My friend, JL (whose name rhymes with Virginia), has been on a turkey hunt with me every X’mas season over the past three years.
In December 2008, she wanted to eat “real turkey” for X’mas, so a few days be4 X’mas we headed for the Greenhouse at Ritz Carlton for its expensive buffet lunch.
I was less than sanguine that we would find “real turkey” outside of someone’s home, as I had called around several hotels be4 we settled for the Ritz. And each had said “no” when I asked if I could opt for the drumstick or the wings from the turkey served. This was because they only served turkey breast.
Actually the Four Seasons had said “yes” when i called. I had also been to its X’mas buffet once when I ate not one but both wings off their turkey served. However, it was on the wrong side of town for JL whose office is closer to the Ritz.
When we arrived at the Greenhouse, we were heartened to see there was a whole turkey on display. Alas, that turkey remained on display and we were served turkey breast from somewhere in the deepest bowels of the kitchen.
Last X’mas, JL persuaded me to try the X’mas menu at the Tanglin Club, convinced that for such a bastion of British customs, the turkey would surely come with drumsticks and wings.
Again I was less than sanguine. Because a few years earlier I had ordered a turkey to take home to share with family and friends to mark the year end festivities. Imagine my horror when I took the turkey out off its box to serve and discovered that the bird was sans wings.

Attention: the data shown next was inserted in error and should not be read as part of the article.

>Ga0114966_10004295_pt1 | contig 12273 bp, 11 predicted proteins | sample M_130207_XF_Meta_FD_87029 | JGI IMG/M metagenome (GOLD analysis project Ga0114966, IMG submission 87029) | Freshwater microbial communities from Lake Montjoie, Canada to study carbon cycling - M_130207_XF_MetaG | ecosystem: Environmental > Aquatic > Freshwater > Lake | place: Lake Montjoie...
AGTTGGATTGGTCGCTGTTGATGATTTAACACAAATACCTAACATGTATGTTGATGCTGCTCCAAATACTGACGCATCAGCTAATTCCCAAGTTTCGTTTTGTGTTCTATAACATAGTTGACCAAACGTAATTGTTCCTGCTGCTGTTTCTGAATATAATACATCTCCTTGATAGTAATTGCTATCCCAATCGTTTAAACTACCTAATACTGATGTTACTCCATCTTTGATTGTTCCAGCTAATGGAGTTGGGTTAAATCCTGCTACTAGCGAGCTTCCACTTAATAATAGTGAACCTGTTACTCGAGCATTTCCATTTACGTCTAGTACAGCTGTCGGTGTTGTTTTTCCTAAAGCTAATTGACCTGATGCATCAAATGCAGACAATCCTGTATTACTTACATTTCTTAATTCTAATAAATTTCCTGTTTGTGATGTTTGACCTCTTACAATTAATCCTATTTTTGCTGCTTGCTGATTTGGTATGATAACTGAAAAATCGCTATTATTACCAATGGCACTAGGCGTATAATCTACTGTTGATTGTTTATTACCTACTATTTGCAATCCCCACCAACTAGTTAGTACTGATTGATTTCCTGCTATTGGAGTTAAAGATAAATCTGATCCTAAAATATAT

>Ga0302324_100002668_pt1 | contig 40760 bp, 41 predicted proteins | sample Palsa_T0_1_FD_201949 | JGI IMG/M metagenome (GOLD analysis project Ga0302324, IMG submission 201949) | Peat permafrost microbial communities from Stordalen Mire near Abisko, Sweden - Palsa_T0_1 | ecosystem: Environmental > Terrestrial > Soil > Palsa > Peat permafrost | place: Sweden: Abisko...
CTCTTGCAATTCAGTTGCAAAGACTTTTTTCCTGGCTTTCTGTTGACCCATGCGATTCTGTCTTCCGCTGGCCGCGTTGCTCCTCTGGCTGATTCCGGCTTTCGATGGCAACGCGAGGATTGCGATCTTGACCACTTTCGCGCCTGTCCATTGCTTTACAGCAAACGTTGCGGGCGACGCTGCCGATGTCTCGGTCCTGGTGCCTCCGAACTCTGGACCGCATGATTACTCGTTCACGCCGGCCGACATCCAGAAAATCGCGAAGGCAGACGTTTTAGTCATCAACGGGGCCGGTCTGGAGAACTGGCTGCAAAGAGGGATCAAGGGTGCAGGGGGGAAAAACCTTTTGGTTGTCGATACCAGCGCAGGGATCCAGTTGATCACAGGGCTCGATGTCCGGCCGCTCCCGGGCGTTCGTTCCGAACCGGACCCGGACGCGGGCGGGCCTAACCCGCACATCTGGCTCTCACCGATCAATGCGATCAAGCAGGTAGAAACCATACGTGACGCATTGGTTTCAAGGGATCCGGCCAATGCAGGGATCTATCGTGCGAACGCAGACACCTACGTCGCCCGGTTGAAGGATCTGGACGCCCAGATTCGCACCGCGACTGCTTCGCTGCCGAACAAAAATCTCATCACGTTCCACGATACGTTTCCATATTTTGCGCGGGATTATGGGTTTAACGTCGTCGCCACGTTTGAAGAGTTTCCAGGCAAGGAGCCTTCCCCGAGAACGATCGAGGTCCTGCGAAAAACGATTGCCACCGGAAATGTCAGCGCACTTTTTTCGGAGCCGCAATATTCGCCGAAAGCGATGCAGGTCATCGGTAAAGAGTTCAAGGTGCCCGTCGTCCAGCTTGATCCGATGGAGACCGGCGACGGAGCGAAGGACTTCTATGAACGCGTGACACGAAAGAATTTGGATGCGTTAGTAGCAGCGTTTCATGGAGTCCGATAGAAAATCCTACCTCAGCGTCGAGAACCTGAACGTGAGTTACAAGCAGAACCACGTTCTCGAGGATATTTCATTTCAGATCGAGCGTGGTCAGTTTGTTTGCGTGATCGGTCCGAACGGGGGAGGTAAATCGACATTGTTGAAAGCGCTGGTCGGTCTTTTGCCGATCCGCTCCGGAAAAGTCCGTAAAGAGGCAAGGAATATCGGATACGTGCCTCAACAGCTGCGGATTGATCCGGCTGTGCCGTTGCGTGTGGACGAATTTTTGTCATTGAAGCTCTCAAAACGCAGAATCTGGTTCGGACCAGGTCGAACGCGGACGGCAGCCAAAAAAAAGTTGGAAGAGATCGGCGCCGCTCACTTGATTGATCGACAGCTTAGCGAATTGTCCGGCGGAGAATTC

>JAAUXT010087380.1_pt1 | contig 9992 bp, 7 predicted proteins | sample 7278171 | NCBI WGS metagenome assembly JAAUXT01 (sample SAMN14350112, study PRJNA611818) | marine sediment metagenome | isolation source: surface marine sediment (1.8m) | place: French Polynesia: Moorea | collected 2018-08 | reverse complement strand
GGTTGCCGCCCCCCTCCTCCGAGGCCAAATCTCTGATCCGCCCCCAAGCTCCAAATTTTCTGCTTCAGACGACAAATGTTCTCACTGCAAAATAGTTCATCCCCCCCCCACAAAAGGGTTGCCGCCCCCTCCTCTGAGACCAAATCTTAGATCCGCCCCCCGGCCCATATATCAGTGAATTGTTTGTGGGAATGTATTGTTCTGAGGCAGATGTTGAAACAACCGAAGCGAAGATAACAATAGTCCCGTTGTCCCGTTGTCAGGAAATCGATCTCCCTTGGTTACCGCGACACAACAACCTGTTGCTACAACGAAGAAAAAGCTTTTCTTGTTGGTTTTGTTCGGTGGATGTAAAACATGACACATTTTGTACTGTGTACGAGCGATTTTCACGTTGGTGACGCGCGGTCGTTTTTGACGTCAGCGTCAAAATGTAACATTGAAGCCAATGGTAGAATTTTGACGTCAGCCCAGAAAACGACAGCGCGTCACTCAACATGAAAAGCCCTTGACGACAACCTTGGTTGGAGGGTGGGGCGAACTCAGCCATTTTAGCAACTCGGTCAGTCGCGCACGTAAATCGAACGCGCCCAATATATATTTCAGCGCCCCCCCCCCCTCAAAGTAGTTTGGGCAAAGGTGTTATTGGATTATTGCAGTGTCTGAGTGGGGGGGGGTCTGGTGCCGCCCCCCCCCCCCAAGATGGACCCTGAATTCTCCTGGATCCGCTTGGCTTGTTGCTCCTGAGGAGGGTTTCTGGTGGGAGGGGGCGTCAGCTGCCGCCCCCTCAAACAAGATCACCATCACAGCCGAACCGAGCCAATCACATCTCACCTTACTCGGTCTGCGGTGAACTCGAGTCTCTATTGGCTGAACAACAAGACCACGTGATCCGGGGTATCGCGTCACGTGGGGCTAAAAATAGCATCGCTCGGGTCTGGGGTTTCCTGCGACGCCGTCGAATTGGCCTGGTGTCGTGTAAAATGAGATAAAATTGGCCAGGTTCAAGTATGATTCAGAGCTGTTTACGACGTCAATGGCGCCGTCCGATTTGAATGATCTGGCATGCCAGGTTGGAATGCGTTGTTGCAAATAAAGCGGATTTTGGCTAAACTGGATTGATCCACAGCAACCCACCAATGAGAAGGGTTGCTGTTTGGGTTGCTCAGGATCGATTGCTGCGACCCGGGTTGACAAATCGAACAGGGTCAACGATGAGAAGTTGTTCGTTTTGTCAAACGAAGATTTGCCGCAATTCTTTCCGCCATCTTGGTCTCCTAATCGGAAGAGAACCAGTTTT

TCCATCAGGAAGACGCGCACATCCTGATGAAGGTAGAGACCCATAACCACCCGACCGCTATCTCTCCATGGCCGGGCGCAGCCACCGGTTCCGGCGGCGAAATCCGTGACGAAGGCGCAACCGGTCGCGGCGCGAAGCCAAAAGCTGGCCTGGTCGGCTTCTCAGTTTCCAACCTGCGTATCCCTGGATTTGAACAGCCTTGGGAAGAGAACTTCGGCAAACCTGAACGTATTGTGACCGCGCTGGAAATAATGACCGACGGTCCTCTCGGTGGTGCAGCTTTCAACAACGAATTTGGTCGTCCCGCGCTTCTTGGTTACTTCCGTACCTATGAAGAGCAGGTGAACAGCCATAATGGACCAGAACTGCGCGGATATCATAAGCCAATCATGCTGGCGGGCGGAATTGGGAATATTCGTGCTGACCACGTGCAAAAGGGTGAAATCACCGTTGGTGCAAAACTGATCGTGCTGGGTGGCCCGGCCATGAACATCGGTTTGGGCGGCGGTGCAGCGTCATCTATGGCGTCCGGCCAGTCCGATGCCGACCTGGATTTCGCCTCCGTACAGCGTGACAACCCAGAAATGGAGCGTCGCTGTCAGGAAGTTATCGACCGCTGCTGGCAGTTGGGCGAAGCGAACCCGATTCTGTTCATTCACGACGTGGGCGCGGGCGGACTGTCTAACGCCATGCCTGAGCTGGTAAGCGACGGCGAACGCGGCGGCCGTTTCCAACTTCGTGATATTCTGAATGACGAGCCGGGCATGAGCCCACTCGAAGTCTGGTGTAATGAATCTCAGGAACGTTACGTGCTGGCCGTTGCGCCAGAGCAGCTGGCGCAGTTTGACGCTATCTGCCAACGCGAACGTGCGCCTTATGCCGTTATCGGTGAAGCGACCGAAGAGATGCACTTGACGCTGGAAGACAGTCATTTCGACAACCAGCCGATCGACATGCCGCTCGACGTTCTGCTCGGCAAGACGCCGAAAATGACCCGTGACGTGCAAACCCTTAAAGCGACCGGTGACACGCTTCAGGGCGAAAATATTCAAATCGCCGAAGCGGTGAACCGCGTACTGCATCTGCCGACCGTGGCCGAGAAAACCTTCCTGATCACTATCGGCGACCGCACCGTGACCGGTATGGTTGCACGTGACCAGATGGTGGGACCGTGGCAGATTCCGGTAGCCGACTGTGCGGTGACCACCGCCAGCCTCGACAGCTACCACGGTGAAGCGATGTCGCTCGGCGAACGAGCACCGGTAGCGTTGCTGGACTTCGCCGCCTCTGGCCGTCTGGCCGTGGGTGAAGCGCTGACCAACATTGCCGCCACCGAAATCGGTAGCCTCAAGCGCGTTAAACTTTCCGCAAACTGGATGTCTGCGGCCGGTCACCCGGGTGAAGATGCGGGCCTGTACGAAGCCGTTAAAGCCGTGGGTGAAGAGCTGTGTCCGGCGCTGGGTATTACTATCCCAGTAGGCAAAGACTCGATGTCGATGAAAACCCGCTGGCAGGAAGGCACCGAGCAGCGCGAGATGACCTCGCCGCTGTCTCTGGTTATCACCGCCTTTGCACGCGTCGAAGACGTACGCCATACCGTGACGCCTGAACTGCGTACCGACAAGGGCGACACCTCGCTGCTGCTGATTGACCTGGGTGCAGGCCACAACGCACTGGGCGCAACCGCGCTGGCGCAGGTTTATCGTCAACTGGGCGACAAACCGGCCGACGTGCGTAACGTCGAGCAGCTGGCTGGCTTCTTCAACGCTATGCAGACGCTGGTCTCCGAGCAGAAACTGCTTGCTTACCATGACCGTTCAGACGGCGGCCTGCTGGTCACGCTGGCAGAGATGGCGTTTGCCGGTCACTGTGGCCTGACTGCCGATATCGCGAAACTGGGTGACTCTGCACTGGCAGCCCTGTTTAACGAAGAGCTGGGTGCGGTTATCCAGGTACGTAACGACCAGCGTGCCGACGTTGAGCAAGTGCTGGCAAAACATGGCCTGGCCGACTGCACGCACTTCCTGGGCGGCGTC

After the festivities, I lodged a complaint with the club’s F&B department and was given a discount but not be4 I was told haughtily that other members preferred their birds wingless to make the carving easier!
And as anticipated, despite JL and I were told by the wait at the club that we would be served both breast and drumstick, what actually came on our plates was a travesty of the two types of meat. Both had been deboned and cooked like a meat roll!
This year was no different when JL hosted a group of university undergrads and fresh grads she mentors at the club and included me. While most of the group had the so-called trad turkey meal, I opted for pink trout.
Still, I managed to eat real turkey twice this season.
One was entirely accidental. I was at the Isetan supermarket in Shaw Centre when I happened to see turkey set meals from Tierney’s being sold at the deli. And yes! Each set had a whole wing or a drumstick. All for a steal of $6.90, that included veggies and a small cheese and mashed potato pie.
Then today, I had a whole turkey drumstick when I dropped by — as has been a custom for more years than I can remember — at the R family’s home in Upper Serangoon on X’mas Day.
There’s always a long table groaning with savoury lip-smacking food in the centre of the dining room. On a long sideboard parallel to a row of windows will stand plate upon plate of desserts, from the traditional fruit cake and bread and butter pudding to sugi cake thick with marzipan and much much more. It’s no different today.
Booze a plenty would be found in the room nearest the kitchen as well as in the kitchen. For the several dozen guests, it’s a free flow of food and booze for hours on end.
I would usually go for the superlicious bone-in-ham that BK, the son, always gets from Mandarin but this year, because I’ve been so psyched by JL to want to eat turkey for the X’mas season, I went for the bird. And no, I wasn’t responsible for all the damage done to the turkey or the ham. Hic!